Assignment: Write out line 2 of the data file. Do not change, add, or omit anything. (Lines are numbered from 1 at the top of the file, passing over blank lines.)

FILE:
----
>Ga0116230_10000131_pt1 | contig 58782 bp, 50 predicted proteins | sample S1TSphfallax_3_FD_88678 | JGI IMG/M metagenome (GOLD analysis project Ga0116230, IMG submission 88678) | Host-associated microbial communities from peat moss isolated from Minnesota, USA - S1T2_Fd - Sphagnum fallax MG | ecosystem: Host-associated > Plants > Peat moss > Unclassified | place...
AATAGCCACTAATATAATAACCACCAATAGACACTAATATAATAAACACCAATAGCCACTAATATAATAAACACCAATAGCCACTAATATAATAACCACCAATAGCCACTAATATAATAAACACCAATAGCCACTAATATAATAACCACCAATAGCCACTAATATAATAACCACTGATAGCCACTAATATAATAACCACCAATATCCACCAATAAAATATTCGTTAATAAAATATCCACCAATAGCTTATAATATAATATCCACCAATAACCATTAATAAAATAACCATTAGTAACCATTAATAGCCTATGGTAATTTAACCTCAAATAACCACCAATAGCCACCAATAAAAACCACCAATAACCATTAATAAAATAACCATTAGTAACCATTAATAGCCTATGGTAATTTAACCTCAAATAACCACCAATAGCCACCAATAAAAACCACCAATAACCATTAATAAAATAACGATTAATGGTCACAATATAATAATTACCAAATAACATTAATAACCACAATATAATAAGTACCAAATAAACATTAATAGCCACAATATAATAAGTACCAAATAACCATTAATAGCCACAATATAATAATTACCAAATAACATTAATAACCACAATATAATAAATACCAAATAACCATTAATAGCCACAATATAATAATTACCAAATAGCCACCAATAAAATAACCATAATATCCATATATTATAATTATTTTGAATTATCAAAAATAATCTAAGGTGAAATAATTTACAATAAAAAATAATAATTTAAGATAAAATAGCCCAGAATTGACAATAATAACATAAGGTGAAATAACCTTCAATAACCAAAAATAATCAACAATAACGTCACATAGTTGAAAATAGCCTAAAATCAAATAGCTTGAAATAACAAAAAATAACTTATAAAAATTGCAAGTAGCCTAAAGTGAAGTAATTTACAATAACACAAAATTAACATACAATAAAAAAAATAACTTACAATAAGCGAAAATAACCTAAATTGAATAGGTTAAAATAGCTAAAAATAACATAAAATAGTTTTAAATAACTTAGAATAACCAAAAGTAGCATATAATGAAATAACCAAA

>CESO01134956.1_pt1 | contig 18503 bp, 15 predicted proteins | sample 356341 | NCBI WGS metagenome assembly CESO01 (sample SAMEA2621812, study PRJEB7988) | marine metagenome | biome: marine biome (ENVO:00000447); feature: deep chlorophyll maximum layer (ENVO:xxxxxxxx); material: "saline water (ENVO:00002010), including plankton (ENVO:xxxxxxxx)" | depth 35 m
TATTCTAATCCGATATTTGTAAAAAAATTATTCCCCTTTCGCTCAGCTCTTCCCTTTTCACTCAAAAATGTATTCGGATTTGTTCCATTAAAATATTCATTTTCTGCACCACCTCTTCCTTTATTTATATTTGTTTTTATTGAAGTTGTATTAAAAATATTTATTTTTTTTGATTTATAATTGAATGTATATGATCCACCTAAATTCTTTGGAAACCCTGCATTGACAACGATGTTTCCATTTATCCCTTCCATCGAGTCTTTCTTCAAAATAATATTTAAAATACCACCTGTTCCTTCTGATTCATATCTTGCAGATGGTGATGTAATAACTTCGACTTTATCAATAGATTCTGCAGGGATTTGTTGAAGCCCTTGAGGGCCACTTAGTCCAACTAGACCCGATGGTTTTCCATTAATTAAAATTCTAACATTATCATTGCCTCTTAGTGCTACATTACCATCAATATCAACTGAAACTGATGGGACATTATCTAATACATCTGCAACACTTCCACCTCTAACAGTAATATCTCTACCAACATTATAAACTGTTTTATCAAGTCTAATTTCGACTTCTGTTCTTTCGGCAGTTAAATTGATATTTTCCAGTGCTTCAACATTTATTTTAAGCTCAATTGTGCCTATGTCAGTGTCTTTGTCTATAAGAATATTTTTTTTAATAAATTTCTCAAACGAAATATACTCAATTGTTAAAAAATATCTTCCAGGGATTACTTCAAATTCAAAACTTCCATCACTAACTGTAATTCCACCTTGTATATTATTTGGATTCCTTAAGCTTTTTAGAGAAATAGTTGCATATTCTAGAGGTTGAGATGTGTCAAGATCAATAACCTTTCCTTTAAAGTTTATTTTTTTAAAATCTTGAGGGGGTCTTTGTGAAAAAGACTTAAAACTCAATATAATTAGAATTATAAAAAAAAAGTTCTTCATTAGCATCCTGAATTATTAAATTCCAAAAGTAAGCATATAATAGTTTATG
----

AATAGCCACTAATATAATAACCACCAATAGACACTAATATAATAAACACCAATAGCCACTAATATAATAAACACCAATAGCCACTAATATAATAACCACCAATAGCCACTAATATAATAAACACCAATAGCCACTAATATAATAACCACCAATAGCCACTAATATAATAACCACTGATAGCCACTAATATAATAACCACCAATATCCACCAATAAAATATTCGTTAATAAAATATCCACCAATAGCTTATAATATAATATCCACCAATAACCATTAATAAAATAACCATTAGTAACCATTAATAGCCTATGGTAATTTAACCTCAAATAACCACCAATAGCCACCAATAAAAACCACCAATAACCATTAATAAAATAACCATTAGTAACCATTAATAGCCTATGGTAATTTAACCTCAAATAACCACCAATAGCCACCAATAAAAACCACCAATAACCATTAATAAAATAACGATTAATGGTCACAATATAATAATTACCAAATAACATTAATAACCACAATATAATAAGTACCAAATAAACATTAATAGCCACAATATAATAAGTACCAAATAACCATTAATAGCCACAATATAATAATTACCAAATAACATTAATAACCACAATATAATAAATACCAAATAACCATTAATAGCCACAATATAATAATTACCAAATAGCCACCAATAAAATAACCATAATATCCATATATTATAATTATTTTGAATTATCAAAAATAATCTAAGGTGAAATAATTTACAATAAAAAATAATAATTTAAGATAAAATAGCCCAGAATTGACAATAATAACATAAGGTGAAATAACCTTCAATAACCAAAAATAATCAACAATAACGTCACATAGTTGAAAATAGCCTAAAATCAAATAGCTTGAAATAACAAAAAATAACTTATAAAAATTGCAAGTAGCCTAAAGTGAAGTAATTTACAATAACACAAAATTAACATACAATAAAAAAAATAACTTACAATAAGCGAAAATAACCTAAATTGAATAGGTTAAAATAGCTAAAAATAACATAAAATAGTTTTAAATAACTTAGAATAACCAAAAGTAGCATATAATGAAATAACCAAA